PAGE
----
The interface is really easy to use and straightforward. You input the address you want to test, choose an operating system and browser, and that’s it. Using a remote desktop via a browser is of course fairly slow, but the really killer feature of Browserstack is the ability to test local sites (like testsite.dev). This often makes Browserstack more convenient than the alternatives.

Browserstack is a subscription service (starting at $19 per month for an individual user). If you feel like trying it out, there’s a Microsoft-sponsored three-month free trial available. CrossBrowserTesting is another similar-looking service, although I haven’t tried it out.

Final Words

Browser testing is a complicated business, and your needs will depend on the type of site you’re developing and user demographic. Testing in more than one browser is a start, but mobile testing has also become a must. In a year or two it might even be more important than desktop browser testing, if it isn’t already.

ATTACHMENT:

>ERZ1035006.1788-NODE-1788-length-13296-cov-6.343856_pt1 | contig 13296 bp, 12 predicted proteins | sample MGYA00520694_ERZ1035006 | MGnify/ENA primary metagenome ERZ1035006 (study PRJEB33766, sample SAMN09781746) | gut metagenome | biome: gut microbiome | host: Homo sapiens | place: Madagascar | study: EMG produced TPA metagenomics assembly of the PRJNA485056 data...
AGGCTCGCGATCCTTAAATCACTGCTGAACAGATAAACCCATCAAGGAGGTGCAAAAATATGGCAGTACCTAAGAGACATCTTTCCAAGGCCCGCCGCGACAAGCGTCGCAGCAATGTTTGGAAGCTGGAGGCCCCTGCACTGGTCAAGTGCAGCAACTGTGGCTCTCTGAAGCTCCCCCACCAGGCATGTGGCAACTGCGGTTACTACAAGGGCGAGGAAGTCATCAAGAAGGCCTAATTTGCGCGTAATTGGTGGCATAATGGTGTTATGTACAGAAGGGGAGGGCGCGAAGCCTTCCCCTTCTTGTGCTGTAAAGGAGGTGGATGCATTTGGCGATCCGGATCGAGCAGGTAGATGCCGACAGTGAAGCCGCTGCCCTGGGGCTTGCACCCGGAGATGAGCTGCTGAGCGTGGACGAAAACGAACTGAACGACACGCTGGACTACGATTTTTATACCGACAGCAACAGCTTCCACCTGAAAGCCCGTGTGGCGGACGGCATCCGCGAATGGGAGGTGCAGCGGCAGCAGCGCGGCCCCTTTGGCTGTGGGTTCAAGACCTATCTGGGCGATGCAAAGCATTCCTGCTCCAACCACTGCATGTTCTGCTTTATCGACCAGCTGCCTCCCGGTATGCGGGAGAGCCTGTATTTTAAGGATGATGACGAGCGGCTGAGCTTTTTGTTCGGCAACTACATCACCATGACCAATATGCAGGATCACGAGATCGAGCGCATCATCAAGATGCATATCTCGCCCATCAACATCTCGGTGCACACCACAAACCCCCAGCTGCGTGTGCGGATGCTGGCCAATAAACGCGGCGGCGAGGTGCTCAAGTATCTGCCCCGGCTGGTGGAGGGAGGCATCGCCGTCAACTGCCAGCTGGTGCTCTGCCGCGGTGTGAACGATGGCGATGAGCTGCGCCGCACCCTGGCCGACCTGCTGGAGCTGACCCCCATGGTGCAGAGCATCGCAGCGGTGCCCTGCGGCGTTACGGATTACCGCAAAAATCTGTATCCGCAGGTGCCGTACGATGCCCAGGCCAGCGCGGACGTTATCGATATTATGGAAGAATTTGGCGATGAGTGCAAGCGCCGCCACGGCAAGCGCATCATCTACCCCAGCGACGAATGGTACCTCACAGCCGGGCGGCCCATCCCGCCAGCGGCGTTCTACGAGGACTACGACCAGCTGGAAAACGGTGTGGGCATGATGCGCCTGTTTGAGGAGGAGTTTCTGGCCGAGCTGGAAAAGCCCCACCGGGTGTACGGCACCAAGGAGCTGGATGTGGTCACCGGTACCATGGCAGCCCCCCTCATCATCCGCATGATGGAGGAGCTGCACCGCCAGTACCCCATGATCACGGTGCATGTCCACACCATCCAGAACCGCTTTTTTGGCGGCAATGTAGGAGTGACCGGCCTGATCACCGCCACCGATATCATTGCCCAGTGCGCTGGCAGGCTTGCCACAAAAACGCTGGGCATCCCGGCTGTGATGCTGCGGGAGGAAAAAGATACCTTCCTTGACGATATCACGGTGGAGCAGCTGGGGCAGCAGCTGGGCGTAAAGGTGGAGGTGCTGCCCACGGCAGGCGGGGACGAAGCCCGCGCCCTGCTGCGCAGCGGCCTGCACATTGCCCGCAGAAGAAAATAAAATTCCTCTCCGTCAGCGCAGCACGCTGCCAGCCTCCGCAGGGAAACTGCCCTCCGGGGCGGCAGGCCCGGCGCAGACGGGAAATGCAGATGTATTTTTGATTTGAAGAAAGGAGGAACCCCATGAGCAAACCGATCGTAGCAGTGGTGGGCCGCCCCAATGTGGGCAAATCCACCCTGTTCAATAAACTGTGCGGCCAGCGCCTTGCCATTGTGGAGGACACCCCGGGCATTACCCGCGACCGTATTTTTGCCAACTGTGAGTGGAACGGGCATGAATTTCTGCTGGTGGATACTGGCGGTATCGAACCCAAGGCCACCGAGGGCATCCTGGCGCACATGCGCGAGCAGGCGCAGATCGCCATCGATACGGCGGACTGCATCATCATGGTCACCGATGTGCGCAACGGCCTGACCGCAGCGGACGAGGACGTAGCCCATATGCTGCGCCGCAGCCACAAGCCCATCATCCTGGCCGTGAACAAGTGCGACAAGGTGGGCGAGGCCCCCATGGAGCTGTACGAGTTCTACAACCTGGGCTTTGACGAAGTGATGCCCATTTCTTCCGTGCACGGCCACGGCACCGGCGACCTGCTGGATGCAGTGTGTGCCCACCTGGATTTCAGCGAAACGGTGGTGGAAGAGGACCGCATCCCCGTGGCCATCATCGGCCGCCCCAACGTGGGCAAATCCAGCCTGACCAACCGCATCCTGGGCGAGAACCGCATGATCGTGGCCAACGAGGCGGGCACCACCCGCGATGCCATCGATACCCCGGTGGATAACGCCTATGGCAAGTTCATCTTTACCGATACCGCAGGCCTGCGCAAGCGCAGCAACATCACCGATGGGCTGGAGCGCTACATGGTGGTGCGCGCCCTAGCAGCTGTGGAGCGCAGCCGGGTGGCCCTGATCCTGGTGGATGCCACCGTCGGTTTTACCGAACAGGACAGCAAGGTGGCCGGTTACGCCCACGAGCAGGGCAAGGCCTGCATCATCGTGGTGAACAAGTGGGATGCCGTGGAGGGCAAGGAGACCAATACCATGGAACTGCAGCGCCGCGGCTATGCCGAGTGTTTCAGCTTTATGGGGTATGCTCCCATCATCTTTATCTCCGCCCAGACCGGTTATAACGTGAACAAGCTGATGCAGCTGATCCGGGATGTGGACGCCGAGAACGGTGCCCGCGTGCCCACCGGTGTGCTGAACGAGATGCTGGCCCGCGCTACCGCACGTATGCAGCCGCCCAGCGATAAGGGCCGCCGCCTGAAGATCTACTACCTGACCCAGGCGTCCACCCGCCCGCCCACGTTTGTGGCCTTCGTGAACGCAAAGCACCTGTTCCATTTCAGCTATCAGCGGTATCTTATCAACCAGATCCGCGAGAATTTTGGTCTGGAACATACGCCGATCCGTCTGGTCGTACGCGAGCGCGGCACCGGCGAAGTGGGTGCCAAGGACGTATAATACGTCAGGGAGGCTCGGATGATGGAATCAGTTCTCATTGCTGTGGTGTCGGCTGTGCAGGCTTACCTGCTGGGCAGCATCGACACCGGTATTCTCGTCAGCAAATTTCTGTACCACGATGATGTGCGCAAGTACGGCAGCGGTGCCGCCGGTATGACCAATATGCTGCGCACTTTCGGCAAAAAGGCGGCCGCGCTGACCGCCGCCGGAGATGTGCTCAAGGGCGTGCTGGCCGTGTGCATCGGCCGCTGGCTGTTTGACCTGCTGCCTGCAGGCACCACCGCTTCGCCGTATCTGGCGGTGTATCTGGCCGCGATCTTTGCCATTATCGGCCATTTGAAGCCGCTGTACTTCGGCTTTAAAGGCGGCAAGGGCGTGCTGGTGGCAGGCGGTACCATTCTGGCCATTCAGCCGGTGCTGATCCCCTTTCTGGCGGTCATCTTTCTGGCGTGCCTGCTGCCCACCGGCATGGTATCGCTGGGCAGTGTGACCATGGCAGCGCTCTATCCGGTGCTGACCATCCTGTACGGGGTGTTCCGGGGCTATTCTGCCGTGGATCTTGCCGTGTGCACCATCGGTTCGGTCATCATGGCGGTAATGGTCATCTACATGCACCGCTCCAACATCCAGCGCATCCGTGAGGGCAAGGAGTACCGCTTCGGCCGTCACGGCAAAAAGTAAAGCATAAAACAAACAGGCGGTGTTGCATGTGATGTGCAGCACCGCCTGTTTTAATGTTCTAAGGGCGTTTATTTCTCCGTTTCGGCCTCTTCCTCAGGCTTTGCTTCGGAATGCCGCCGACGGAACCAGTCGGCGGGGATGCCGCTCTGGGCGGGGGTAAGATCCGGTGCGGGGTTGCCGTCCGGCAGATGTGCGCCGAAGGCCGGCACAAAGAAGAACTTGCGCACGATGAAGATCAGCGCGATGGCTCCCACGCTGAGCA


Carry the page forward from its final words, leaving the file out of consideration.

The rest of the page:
Testing on a real device gives a good feel to the restraints of that device, but remember your iPhone/Samsung/Nokia model isn’t the only one out there. As more and more varied devices enter the market and testing needs get more complex, tools like Browserstack are likely to be the only realistic testing option for the vast majority of designers and developers in the future.

My Dev Setup, part 2: Web Development Apps for Mac OS X

In the second post of my “set up” series, I’m listing some of the apps I use daily for web development. The first part dealt with utility apps.

There are a multitude of tools available, and the specific ones you need will inevitably vary based on the kind of development you do, the languages you use, size of team etc. I do mostly front-end dev and WordPress theme + plugin development in a small team, so my choice of apps obviously reflects this. Also keep in mind that the industry is moving fast and in 12 months time we might all be using an entirely different set of tools.

Text Editor: Sublime Text 2

Sublime Text 2

I’ve written about Sublime Text in an earlier post, but I’m still going to mention it. It’s one of the best code editors out there at the moment, if not the best. Highly extensible, there are plenty of good additions relating web development and WordPress.

Get Sublime Text 2 here: http://www.sublimetext.com

CodeKit for Sass & Compass

Codekit